To sing the unsingable: that's been the dilemma of pop music's response to 40 years of nuclear nightmare. Maybe it's that the reality of nuclear holocaust is difficult to encapsulate in three-to-five minute musical discourses. What songs there have been tend toward passive rhetoric, pointing to conditions without offering solutions. As statements of individual discontent, they are seldom transformed to the anthemic proportions of a song like, say, "Blowin' in the Wind."

The early atom bomb songs (some may be heard on Rounder Records' sound track for the film "Atomic Cafe") are the most intriguing, if only because they reflect America's groping for meaning in its sudden Atomic Age. "When the Atom Bomb Fell," written several months after Hiroshima, represented one popular viewpoint, calling the bomb "the answer to our fightin' boys prayers" and a "cruel justice" visited on Japan. Roy Acuff's "Advice to Joe," from the Korean War period, recommended nuking Russia.

But as the implications of The Bomb were absorbed into our daily life, other currents quickly appeared: "Atom and Evil," the Golden Gate Quartet's prophetic evocation of the dangers of atomic technology; and the Buchanan Brothers' "Atomic Power," one of many songs implying, in the words of another variant, that "There Is a Power Greater Than Atomic." There was even a collection of "Atomic Age Bible Songs" ("with scriptures and texts for comfort and warning").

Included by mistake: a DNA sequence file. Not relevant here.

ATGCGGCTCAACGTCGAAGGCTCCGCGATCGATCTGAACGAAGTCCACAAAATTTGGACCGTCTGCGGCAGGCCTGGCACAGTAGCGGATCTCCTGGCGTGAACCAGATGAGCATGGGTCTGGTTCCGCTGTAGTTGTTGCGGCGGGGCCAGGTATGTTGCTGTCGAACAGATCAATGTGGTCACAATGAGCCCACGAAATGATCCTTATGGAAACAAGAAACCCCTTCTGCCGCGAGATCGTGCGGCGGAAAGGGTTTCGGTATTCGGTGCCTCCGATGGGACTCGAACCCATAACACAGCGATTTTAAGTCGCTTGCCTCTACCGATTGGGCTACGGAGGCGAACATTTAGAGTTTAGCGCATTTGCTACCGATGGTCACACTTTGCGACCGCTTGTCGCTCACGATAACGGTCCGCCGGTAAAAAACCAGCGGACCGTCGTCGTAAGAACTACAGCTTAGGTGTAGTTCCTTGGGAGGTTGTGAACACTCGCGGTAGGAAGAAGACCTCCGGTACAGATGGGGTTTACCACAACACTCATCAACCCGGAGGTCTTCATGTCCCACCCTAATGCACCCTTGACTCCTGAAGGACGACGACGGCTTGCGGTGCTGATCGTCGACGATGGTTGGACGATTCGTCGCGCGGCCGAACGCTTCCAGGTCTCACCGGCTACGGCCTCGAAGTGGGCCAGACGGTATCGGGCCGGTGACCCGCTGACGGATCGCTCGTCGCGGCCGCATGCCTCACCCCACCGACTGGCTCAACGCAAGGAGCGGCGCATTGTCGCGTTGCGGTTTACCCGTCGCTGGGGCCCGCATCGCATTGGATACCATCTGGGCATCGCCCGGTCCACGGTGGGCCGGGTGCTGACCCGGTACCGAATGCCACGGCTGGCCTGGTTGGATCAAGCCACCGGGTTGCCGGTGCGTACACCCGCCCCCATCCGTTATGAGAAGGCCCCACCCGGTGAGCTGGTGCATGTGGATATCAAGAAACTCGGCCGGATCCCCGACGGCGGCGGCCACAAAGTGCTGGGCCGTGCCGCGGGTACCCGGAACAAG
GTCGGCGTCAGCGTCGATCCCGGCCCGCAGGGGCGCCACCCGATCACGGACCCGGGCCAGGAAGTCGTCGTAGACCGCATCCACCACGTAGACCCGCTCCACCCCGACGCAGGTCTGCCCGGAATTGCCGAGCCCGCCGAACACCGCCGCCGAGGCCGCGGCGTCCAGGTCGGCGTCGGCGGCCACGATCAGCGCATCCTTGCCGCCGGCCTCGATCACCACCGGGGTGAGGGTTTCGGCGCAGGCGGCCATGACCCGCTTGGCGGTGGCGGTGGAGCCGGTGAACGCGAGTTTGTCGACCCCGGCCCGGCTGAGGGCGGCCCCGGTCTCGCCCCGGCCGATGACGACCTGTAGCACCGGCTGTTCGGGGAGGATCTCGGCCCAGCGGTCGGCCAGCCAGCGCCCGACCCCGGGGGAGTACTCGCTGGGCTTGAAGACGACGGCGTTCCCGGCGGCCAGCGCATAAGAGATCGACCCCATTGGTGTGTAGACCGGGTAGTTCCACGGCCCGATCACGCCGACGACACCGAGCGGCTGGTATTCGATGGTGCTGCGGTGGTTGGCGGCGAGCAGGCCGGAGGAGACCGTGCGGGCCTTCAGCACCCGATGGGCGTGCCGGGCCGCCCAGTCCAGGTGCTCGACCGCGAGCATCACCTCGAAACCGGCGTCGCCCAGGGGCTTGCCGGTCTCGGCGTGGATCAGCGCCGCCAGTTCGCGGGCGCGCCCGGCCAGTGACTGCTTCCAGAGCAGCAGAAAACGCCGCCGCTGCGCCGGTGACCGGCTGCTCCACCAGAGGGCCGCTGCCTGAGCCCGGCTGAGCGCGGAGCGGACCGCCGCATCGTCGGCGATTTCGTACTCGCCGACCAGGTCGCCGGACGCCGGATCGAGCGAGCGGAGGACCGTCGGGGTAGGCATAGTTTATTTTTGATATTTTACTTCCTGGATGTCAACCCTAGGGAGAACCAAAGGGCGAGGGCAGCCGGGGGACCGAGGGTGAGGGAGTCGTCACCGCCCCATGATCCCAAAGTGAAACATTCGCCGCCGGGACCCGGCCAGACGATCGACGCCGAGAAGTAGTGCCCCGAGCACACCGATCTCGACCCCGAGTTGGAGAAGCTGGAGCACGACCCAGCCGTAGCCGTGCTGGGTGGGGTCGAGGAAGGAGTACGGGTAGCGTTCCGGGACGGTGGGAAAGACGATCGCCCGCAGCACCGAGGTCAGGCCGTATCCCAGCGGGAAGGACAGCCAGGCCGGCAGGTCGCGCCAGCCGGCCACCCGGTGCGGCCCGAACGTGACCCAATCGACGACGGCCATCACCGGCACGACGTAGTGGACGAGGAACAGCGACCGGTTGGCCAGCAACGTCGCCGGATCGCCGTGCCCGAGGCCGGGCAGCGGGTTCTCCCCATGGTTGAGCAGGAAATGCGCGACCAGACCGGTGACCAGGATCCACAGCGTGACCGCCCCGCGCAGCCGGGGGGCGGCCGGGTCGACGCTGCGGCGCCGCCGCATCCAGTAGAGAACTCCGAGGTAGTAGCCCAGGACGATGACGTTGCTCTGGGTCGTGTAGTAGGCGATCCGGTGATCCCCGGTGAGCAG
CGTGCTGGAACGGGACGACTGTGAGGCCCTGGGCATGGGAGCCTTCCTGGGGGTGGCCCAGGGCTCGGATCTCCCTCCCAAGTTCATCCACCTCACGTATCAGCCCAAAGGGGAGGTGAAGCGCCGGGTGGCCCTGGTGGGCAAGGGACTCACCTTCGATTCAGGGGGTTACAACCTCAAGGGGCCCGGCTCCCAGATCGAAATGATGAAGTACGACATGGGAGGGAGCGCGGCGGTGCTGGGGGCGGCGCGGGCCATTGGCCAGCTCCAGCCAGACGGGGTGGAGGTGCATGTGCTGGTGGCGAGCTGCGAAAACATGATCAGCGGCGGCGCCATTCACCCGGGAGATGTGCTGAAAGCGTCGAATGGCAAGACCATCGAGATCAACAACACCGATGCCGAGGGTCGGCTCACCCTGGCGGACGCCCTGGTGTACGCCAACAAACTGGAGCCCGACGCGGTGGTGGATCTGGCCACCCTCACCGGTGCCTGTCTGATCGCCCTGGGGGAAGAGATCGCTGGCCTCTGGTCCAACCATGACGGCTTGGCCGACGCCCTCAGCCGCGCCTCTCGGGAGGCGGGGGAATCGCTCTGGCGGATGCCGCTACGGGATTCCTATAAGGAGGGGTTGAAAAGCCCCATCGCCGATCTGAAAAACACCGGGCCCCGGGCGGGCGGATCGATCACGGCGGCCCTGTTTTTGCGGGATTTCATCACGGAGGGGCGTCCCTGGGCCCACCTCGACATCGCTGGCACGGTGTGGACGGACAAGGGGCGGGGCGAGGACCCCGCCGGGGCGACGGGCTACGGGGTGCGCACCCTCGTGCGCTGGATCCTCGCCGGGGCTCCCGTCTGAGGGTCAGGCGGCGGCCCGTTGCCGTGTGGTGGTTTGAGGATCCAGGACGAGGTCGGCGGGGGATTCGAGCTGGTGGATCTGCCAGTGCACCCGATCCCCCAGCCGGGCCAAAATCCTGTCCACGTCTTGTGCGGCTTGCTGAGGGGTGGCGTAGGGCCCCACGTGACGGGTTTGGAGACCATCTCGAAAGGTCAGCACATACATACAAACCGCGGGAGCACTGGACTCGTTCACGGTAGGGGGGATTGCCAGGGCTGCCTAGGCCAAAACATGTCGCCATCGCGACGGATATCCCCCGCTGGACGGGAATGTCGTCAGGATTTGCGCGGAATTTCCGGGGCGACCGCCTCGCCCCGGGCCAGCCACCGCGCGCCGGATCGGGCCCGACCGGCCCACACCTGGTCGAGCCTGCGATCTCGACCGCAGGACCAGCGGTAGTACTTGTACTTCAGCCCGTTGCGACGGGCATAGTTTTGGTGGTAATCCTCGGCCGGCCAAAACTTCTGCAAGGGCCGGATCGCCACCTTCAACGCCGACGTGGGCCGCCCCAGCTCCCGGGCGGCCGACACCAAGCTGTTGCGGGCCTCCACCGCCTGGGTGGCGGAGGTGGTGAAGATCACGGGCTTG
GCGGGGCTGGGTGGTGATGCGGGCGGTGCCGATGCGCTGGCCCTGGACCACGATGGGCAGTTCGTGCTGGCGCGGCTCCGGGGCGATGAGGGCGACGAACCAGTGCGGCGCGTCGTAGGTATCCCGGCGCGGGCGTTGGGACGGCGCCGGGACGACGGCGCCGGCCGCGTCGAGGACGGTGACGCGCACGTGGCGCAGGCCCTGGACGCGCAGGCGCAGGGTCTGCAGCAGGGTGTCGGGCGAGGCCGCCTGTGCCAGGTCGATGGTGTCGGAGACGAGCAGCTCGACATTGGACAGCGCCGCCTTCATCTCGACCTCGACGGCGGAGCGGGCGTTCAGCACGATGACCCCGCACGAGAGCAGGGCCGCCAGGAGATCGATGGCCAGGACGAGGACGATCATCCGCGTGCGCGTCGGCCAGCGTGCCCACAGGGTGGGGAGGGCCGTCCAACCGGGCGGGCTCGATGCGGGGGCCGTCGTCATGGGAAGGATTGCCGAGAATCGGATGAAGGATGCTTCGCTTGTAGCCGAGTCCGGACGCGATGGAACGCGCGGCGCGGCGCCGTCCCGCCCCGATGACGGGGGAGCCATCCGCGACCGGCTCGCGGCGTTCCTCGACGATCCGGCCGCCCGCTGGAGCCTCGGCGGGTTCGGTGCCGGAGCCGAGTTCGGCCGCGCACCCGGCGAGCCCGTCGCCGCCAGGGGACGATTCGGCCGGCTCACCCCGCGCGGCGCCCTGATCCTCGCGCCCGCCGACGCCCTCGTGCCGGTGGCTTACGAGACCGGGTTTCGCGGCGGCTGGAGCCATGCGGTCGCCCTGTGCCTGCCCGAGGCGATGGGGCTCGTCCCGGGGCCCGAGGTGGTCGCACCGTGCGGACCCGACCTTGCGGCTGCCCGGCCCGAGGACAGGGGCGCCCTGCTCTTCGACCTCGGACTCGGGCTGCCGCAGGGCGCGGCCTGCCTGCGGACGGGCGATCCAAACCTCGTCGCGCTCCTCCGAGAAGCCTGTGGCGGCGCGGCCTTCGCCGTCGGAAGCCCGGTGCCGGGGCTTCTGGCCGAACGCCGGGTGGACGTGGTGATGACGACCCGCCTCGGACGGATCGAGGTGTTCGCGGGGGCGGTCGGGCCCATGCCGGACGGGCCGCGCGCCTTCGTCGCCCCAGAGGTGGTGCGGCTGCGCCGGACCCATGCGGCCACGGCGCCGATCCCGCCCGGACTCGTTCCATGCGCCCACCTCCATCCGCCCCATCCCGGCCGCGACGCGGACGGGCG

By the early '50s, an atomic vocabulary of sorts had evolved and was being widely utilized in pop culture, particularly as a new sexual metaphor. The Five Stars' "Atom Bomb Baby" (1956) boasted that after "a chain reaction in my heart . . . she's just the way I want her to be/a million times hotter than TNT."

Still, for a generation growing up with the threat of instant oblivion, rock 'n' roll may have been as much a response as a relief. Rock's visceral approach, in which charged rhythm supplanted melody, provided escapism for listeners even as lyrics had in the decades before.

It wasn't until the early '60s, and the arrival of Bob Dylan, that rock expanded its lyrical and musical scope. Dylan inculcated political consciousness into stark songs of prophecy like "Masters of War," "Talking World War III" and "A Hard Rain's Gonna Fall," briefly elevating the protest song (long a folk music staple) to the mass media. But in the subsequent swirl of socially conscious music that defined the '60s, The Bomb was just another issue.

During most of the '70s, there was precious little music of commitment to anything but self. Punk's passion was directed at music first, politics second, and the meaningful songs were few and far between (Creedence Clearwater Revival's "Who'll Stop the Rain," Jackson Browne's "After the Deluge")

But over the past five years, dozens of pop songs addressing the nuclear issue have surfaced (among the best: the Clash's "London Calling," OMD's "Enola Gay," Elvis Costello's "Waiting for the End of the World," Culture Club's "War Song," and Prince's disingenuous "1999"), though none have had the impact of Dylan's briefs against death or the hit-bound awareness of Barry McGuire's 1965 epic, "Eve of Destruction."

That old music critic Socrates wrote, "good harmony and good rhythm accompany good disposition." After The Bomb, the human psyche was altered permanently in subtle and not so subtle ways. It's little wonder that the old harmonies and rhythms were altered just as irrevocably.